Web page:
Improving basil downy mildew control with cultural and biological methods

2016 Annual Report for GNE16-114

Project Type: Graduate Student
Funds awarded in 2016: $14,999.00
Projected End Date: 08/31/2017
Grant Recipient: University of Massachusetts Amherst
Region: Northeast
State: Massachusetts
Graduate Student:
Faculty Advisor:
Dr. Robert Wick
University of Massachusetts Amherst

Improving basil downy mildew control with cultural and biological methods


The goal of this research is to approach basil downy mildew disease control by defining the pathogen biology for effective and precise cultural control, as well as testing a biological control treatment. Basil downy mildew is caused by the pathogen Peronospora belbahrii, which results in devastating crop losses for basil growers. Basil downy mildew is not effectively controlled with organic fungicide spray programs, and conventional fungicides are limited and can risk increased pathogen resistance. We are working toward determining how long the basil downy mildew pathogen remains viable and infective so that we can develop a recommendation regarding how soon crops may be re-established in a greenhouse following a disease episode. We are also investigating the biological control efficacy of Pseudozyma aphidis, a filamentous yeast closely related to biological control agent Pseudozyma flocculosa. In order to determine this organism’s capability of reducing basil downy mildew infection and spread, we are using disease scoring methods, microscopic examination of the extent of P. belbahrii hyphal infection in sweet basil, and quantitative real-time polymerase chain reaction (qRT-PCR) of basil downy mildew biomass reduction resulting from treatment with P. aphidis.

Objectives/Performance Targets

There are two main experimental objectives for this research, as follows:

  • Determine the length of time that Peronospora belbahrii sporangia remain viable in order to establish a safe time interval at which time greenhouse basil production can be re-established after a disease episode has occurred.
  • Determine the efficacy of Pseudozyma aphidis applied as a biological control to reduce basil downy mildew infection.

As of December 2016, we have established our inoculation system for producing consistent infection. After trialing the use of a tween surfactant mixed with the inoculum, as proposed in the grant application, we did not find significantly different infection results, and so we will be using sporangial suspensions in sterile deionized water for all inoculations moving forward. We are currently optimizing our protocols for collection of P. belbahrii sporangia, application of Pseudozyma aphidis, and molecular quantification of P. belbahrii in infected plant tissue in order to assess disease severity. We will begin the first P. aphidis efficacy trials in early January 2017, and collect tissue from this inoculated batch to utilize for molecular quantification. The P. belbahrii sporangia viability assays will begin in mid-January 2017.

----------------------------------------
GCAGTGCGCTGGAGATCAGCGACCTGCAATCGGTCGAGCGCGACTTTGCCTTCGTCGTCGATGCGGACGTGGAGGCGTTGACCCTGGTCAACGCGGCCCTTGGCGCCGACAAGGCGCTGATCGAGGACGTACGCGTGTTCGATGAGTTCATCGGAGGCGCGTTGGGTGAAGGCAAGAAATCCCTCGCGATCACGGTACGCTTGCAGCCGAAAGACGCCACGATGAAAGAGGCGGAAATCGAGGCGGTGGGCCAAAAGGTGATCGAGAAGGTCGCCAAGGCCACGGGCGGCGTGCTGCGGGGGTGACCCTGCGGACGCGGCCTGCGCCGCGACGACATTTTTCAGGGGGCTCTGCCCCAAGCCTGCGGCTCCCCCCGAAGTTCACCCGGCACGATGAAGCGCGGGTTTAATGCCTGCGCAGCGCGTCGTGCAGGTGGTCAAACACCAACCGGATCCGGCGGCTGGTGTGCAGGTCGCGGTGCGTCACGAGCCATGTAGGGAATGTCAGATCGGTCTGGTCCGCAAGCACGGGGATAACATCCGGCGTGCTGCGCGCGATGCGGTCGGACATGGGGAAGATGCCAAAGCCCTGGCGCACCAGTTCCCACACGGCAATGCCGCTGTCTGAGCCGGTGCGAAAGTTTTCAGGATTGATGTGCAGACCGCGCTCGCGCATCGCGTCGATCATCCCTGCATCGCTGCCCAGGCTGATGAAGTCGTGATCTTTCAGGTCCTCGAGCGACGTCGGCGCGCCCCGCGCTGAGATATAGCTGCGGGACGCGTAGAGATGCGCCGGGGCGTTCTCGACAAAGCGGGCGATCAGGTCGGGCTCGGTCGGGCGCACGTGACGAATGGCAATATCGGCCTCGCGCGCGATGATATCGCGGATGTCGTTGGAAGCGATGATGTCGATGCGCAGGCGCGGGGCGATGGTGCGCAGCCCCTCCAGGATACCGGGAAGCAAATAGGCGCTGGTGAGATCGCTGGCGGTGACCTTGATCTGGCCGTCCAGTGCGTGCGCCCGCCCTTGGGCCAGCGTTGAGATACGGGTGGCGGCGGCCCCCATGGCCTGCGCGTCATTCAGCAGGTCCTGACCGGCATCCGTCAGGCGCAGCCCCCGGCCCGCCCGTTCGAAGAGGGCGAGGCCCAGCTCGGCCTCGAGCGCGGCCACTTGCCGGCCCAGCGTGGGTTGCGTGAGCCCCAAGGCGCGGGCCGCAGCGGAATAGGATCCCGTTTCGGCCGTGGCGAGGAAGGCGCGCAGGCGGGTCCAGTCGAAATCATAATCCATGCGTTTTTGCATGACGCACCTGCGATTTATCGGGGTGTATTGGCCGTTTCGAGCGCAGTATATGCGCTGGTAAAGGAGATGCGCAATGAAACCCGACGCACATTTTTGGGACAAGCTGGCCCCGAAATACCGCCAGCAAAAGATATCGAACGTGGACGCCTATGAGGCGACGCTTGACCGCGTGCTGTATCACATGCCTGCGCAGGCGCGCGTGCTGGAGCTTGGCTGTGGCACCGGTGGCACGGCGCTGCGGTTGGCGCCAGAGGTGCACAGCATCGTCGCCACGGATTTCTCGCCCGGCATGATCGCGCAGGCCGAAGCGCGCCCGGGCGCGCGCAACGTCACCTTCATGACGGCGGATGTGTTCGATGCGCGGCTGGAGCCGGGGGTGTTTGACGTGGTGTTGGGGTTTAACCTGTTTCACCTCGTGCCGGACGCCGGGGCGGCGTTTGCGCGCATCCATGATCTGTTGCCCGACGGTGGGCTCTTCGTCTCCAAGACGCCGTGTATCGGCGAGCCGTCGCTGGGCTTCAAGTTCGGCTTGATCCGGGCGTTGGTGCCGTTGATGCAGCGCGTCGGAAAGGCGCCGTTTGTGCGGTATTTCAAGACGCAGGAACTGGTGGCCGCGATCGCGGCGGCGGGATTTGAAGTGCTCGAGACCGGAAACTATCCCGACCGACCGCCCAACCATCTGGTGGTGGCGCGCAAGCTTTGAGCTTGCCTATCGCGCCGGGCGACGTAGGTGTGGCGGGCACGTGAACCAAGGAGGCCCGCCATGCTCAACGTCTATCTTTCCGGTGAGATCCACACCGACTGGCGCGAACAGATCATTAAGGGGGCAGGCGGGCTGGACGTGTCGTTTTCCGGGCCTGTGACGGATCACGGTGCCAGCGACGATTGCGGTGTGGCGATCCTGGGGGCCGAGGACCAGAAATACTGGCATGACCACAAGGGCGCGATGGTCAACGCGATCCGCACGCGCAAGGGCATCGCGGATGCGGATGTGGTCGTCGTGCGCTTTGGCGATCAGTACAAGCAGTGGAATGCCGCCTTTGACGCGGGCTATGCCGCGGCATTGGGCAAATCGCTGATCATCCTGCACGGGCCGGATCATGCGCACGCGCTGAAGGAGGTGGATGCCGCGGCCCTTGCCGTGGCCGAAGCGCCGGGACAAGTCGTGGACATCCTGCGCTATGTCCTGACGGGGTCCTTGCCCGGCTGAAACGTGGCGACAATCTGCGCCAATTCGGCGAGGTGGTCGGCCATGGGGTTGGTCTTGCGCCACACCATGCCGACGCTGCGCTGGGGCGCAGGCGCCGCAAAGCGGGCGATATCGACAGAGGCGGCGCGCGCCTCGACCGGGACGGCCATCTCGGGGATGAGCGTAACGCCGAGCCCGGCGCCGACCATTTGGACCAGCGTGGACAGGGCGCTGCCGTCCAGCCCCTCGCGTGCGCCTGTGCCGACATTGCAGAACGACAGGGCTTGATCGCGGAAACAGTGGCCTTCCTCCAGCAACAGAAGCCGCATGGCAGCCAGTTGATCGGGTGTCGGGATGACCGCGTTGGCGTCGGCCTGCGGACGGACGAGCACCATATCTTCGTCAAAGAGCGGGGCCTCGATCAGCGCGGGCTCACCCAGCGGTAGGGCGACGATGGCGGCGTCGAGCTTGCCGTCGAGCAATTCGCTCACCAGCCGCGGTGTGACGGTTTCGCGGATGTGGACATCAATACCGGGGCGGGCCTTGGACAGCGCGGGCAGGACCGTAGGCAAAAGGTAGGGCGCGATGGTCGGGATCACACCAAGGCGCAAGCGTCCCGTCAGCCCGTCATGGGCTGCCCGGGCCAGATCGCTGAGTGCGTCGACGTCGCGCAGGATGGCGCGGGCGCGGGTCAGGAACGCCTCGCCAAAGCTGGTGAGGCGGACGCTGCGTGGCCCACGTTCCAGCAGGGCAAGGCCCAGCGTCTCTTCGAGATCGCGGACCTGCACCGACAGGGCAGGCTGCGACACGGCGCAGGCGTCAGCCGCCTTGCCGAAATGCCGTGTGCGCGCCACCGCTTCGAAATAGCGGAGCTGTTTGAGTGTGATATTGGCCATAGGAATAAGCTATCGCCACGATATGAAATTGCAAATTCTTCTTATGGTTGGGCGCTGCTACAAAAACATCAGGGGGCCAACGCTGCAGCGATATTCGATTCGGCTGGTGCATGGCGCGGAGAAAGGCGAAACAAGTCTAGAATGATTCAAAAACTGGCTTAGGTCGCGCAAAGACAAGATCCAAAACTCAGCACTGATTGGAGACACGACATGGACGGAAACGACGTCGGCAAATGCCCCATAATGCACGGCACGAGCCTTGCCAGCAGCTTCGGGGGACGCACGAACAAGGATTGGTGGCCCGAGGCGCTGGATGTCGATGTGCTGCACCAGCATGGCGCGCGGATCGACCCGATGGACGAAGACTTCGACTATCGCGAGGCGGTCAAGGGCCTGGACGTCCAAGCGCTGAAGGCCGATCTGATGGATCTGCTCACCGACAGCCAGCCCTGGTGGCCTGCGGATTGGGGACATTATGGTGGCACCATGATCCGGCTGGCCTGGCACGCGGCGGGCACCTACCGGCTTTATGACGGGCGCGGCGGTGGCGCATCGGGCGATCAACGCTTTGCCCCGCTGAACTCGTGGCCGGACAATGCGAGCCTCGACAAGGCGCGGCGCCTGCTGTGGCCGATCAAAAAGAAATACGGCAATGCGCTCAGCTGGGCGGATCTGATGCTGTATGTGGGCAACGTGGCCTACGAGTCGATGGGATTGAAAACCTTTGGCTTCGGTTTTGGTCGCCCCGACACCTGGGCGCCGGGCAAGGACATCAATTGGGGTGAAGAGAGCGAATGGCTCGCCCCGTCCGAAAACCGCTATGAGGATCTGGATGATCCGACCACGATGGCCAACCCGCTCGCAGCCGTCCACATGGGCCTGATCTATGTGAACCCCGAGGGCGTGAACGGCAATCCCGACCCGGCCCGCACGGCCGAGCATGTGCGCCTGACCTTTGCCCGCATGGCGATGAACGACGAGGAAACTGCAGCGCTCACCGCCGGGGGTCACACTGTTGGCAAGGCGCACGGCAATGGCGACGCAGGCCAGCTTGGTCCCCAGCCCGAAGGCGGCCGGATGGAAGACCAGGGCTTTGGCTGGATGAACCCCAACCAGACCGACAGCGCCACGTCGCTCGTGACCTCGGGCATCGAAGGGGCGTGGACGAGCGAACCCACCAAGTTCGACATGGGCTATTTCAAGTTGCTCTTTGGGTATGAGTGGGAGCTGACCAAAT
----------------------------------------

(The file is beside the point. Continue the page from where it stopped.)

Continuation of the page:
During the Fall of 2016, we have established a reliable and consistent inoculation protocol, identified and set-up our experimental design and materials, and have identified candidate genes for quantitative molecular assessment of P. belbahrii in infected basil tissue. The initial work on identification of candidate genes for assessing basil downy mildew infection was presented during the Northeastern Division of the American Phytopathological Society Annual meeting in Ithaca, NY, in October. We were also able to discuss experimental methods with other plant pathologists and gain some new insight into handling of the pathogen infective structures in order to fulfill objective one in the event that we need to troubleshoot the experimental design.

     This winter we are beginning the disease rating of plants treated with P. aphidis to determine biological control activity, and we are optimizing the collection of P. belbahrii sporangia for objective one. We had an interruption in our work timeline this Fall due to an unforeseen shortage in plant material following a pest outbreak in a shared propagation greenhouse, but we have since been able to control the problem and generate new plant material to start working with in January. So far, we have been able to troubleshoot any problems that arise with the experiments, and we anticipate being able to produce our first sets of quantitative data for the biological control trial based on disease scoring by mid-January.

Impacts and Contributions/Outcomes

Once our aims are completed, we intend to report the results in one or two UMass Extension publications, and the research will be directly communicated with growers during a UMass Extension Field Day and a Basil Workshop held at the 2017 New Jersey Agricultural Convention & Trade Show. If the data is promising for either or both objectives, we will work toward publishing the research in a peer-reviewed journal so that other researchers may build upon it if so inclined. Our work with objective one, the assessment of P. belbahrii sporangia viability, is particularly important for sustainable agriculture practices in controlling basil downy mildew because our results will reveal a piece of information regarding cultural control of the pathogen that is yet unknown. This data can be used by growers to inform their re-entry period for re-establishing basil crops in greenhouses with previous downy mildew outbreaks. If the data for objective two suggests that P. aphidis is effective as a biological control against P. belbahrii, then this organism can be developed as a marketed treatment.



Dr. Robert Wick

[email protected]
University of Massachusetts Amherst
270 Stockbridge Road
Room 109
Amherst, Massachusetts 01003
United States
Office Phone: 6178949148